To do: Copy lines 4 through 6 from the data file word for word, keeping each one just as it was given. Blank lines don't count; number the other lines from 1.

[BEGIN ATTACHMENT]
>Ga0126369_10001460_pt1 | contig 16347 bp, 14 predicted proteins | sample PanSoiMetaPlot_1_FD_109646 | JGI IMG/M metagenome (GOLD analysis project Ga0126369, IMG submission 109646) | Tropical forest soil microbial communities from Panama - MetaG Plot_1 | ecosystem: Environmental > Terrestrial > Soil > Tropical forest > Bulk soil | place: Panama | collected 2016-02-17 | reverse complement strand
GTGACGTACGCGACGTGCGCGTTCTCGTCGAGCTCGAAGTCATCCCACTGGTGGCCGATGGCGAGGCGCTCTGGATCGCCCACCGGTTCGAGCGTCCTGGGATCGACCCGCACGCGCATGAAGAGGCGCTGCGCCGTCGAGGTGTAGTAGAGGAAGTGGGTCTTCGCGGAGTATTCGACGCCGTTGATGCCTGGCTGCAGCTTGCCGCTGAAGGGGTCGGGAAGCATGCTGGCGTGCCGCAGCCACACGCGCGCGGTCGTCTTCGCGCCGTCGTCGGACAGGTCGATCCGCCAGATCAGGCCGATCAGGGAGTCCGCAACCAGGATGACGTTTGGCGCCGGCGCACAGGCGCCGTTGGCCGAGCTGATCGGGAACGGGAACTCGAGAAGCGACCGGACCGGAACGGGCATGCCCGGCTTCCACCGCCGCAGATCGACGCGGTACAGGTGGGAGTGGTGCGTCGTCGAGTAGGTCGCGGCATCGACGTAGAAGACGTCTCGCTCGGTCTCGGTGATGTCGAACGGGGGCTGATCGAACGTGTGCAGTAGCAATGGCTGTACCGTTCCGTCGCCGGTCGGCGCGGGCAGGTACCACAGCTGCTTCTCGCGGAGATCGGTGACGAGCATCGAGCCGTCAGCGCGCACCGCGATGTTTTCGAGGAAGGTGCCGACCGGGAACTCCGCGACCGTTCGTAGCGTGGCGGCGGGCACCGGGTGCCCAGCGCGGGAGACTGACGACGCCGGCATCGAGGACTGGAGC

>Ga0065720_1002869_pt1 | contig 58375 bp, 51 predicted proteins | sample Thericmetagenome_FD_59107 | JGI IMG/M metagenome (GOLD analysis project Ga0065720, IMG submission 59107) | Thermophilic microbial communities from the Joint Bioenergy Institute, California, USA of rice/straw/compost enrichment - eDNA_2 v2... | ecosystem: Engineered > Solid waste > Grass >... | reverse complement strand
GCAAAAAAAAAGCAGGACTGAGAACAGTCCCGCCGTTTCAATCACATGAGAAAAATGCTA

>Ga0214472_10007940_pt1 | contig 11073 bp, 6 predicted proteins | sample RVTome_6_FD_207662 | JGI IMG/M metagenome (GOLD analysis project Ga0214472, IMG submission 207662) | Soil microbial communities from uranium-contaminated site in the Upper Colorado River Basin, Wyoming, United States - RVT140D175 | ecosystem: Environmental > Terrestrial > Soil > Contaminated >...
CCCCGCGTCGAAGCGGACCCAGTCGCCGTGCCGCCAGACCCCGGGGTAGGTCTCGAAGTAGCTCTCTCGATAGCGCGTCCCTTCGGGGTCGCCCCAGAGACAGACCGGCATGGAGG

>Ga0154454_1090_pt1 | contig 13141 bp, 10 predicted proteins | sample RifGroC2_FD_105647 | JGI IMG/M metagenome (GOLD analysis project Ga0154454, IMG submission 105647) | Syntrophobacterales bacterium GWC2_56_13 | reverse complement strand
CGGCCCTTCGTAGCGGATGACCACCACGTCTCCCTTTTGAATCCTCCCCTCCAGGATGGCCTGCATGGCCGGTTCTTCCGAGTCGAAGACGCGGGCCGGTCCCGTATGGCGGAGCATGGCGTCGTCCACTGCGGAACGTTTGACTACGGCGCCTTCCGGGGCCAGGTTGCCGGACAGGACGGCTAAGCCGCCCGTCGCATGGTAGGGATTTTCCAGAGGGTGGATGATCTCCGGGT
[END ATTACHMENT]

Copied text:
GCAAAAAAAAAGCAGGACTGAGAACAGTCCCGCCGTTTCAATCACATGAGAAAAATGCTA

>Ga0214472_10007940_pt1 | contig 11073 bp, 6 predicted proteins | sample RVTome_6_FD_207662 | JGI IMG/M metagenome (GOLD analysis project Ga0214472, IMG submission 207662) | Soil microbial communities from uranium-contaminated site in the Upper Colorado River Basin, Wyoming, United States - RVT140D175 | ecosystem: Environmental > Terrestrial > Soil > Contaminated >...
CCCCGCGTCGAAGCGGACCCAGTCGCCGTGCCGCCAGACCCCGGGGTAGGTCTCGAAGTAGCTCTCTCGATAGCGCGTCCCTTCGGGGTCGCCCCAGAGACAGACCGGCATGGAGG